The Social Sandwich, Part 9

This is the ninth in a series of posts describing my recent trip to England, Ireland, the Netherlands and Wales, from writing course to school reunion and more.

More English coutryside. This time I was in Dorset, being driven along more narrow, twisty roads.

I had another first on this part of the trip. I played darts. I was pretty bad at it, and surprised the others tolerated me, as I was before that when we played tennis. I hadn’t played tennis for at least thirty years, probably more.

Still, I was able to show the family members I stayed with that I’m able to to do something. I won at Boggle.

And of course I went walking and altogether had a lovely time.

Walking in Dorset
Walking in Dorset

The question I had there, and still wonder about, is about exchanges between teenagers who speak different languages, and whether they ever work out well. I never had that opportunity and neither did my children. Twice we had a few members of visiting east European choirs to stay in our house, and they tended to talk amongst themselves in their language, leaving out my daughter who was hosting them.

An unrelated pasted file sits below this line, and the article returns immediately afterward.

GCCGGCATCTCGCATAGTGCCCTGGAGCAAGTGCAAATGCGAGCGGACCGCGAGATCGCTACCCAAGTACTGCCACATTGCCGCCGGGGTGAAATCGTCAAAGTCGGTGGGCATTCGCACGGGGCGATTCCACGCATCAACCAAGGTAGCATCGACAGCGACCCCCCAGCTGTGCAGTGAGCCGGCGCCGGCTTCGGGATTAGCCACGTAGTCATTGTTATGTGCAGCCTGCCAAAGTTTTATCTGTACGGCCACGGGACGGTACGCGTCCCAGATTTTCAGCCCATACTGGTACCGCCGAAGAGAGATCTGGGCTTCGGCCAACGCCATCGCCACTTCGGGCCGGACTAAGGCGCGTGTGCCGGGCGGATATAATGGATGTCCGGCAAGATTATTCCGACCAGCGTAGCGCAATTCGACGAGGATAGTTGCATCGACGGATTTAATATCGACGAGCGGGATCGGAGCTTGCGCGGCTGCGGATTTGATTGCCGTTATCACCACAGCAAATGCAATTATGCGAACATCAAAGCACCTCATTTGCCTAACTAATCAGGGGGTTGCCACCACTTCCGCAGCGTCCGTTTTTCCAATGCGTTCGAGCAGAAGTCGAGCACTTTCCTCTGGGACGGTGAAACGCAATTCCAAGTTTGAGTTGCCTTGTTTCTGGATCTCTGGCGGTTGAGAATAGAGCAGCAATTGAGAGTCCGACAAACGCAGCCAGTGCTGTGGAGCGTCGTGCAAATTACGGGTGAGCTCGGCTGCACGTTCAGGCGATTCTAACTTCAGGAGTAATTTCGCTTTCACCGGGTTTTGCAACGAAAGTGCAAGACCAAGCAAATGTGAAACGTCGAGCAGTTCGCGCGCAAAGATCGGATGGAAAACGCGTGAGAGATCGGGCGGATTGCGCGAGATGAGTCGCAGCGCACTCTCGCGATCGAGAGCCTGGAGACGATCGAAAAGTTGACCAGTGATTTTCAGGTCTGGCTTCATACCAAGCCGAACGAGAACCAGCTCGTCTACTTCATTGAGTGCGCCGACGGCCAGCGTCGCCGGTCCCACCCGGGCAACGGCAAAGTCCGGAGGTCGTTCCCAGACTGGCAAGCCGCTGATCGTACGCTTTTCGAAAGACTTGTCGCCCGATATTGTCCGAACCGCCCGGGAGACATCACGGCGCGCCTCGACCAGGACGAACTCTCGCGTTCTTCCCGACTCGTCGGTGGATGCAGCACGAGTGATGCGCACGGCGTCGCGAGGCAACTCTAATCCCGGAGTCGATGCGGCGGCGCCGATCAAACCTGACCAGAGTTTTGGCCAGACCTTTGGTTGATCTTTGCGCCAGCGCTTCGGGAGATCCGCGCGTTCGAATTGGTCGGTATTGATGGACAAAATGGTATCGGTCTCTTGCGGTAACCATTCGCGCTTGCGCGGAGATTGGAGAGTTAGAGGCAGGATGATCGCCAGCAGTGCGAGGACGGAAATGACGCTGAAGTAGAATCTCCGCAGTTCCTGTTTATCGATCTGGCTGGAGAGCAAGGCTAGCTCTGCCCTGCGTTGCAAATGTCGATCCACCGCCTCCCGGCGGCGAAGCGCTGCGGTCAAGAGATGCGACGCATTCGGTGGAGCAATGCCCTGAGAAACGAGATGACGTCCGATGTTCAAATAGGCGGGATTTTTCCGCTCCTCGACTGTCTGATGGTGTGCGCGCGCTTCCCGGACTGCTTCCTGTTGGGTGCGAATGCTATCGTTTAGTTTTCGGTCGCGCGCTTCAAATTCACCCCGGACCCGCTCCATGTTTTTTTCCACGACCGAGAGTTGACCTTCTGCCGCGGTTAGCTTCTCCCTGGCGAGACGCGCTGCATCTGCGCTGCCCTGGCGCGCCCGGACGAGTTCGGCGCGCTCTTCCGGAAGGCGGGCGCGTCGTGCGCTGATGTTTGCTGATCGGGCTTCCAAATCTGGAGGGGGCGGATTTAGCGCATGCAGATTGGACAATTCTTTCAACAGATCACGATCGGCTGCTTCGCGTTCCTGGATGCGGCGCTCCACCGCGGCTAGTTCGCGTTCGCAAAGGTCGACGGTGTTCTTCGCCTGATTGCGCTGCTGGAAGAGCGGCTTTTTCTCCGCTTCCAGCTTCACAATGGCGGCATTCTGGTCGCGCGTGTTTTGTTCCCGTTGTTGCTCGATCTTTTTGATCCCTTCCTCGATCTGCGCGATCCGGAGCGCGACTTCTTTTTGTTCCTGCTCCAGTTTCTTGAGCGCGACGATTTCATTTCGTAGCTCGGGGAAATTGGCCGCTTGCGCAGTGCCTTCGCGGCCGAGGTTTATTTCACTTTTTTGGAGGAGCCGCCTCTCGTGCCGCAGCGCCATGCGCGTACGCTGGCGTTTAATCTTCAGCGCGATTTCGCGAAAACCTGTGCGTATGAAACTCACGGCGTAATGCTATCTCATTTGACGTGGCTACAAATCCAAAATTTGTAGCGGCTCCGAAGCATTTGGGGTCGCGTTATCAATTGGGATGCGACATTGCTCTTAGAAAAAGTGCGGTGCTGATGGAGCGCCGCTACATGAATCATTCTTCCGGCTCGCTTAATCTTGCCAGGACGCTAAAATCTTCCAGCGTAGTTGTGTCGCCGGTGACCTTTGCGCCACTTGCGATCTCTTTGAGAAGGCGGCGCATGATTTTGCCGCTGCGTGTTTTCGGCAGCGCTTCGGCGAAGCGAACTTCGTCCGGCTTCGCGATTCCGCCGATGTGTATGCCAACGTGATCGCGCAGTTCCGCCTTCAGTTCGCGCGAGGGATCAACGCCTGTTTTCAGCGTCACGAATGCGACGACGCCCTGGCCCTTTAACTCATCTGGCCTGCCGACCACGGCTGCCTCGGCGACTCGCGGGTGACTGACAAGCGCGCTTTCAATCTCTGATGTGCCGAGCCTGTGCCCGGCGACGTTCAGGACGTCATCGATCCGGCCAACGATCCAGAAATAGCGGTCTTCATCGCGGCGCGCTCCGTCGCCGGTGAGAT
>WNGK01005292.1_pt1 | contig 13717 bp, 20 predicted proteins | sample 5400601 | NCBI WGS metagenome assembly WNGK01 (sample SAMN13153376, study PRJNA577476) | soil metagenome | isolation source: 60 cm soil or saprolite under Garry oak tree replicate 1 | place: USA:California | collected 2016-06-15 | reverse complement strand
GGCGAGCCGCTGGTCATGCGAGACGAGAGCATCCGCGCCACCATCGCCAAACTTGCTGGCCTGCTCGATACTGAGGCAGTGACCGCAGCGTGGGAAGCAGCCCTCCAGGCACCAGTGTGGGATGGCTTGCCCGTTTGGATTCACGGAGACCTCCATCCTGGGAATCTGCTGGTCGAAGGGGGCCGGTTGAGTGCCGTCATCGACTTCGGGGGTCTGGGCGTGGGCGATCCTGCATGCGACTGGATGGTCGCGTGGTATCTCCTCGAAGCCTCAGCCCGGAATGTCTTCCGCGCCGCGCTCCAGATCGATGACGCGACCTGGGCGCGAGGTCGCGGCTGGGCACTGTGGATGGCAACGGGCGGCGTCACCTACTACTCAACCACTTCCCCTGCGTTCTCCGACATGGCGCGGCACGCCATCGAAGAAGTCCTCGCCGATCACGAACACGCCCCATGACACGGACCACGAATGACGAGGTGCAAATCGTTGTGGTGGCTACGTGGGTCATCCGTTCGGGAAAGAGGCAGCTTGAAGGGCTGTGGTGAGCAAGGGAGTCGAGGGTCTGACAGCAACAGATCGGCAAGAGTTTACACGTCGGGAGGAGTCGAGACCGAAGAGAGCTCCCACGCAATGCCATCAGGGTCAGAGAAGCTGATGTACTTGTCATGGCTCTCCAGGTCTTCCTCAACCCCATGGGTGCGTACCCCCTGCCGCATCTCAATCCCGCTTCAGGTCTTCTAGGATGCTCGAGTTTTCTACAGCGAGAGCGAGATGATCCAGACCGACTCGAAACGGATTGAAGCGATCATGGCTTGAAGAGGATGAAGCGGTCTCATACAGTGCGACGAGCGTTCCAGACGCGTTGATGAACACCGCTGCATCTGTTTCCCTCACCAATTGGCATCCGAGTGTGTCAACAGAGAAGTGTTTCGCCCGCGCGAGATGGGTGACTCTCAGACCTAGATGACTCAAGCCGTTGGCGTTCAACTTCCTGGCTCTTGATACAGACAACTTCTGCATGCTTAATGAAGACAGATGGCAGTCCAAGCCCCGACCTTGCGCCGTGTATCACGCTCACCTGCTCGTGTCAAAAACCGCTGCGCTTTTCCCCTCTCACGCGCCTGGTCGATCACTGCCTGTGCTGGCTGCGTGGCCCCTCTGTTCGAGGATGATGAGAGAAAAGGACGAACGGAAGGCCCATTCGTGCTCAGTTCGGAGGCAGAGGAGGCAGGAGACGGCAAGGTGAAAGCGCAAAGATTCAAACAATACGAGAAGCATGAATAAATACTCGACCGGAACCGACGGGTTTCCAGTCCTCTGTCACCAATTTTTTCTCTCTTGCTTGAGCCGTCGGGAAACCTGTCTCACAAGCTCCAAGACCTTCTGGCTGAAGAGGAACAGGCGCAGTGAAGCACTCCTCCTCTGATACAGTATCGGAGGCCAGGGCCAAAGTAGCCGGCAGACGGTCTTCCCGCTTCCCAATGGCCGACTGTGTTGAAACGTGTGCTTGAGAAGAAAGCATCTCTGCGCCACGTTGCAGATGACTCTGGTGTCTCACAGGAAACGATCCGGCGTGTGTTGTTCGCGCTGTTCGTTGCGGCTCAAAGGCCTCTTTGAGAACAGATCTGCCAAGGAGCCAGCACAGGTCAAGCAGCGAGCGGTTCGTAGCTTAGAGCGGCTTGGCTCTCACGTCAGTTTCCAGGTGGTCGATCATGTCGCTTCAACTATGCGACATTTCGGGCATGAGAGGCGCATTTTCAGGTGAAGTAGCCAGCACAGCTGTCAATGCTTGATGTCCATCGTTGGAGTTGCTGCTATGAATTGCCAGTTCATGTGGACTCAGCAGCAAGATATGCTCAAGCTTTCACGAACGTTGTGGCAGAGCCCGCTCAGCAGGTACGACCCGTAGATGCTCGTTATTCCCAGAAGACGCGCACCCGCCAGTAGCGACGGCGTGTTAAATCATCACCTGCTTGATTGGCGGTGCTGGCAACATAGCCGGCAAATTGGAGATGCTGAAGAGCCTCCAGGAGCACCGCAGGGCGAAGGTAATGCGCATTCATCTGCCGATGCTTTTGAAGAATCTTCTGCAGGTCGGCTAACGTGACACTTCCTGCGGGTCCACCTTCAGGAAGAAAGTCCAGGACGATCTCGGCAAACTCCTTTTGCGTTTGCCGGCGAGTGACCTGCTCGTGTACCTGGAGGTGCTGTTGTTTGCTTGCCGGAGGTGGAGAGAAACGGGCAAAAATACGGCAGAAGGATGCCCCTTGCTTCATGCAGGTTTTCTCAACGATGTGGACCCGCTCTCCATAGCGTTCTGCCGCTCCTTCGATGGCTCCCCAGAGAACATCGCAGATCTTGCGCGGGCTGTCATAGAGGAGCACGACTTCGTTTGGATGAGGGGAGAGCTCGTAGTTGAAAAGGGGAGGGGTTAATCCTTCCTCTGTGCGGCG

On one of the days in Dorset, when we out with another family, there were three English-speaking teenage friends and a French girl. Everyone remarked how quiet the French girl was, but it was clear she didn’t understand the conversations, so obviously she couldn’t join in. One of the teenagers had been to France on an exchange trip, staying with a family he didn’t get on with at all.

So I wonder whether these exchanges ever do work out well, or whether the language is always too much of a barrier at that age.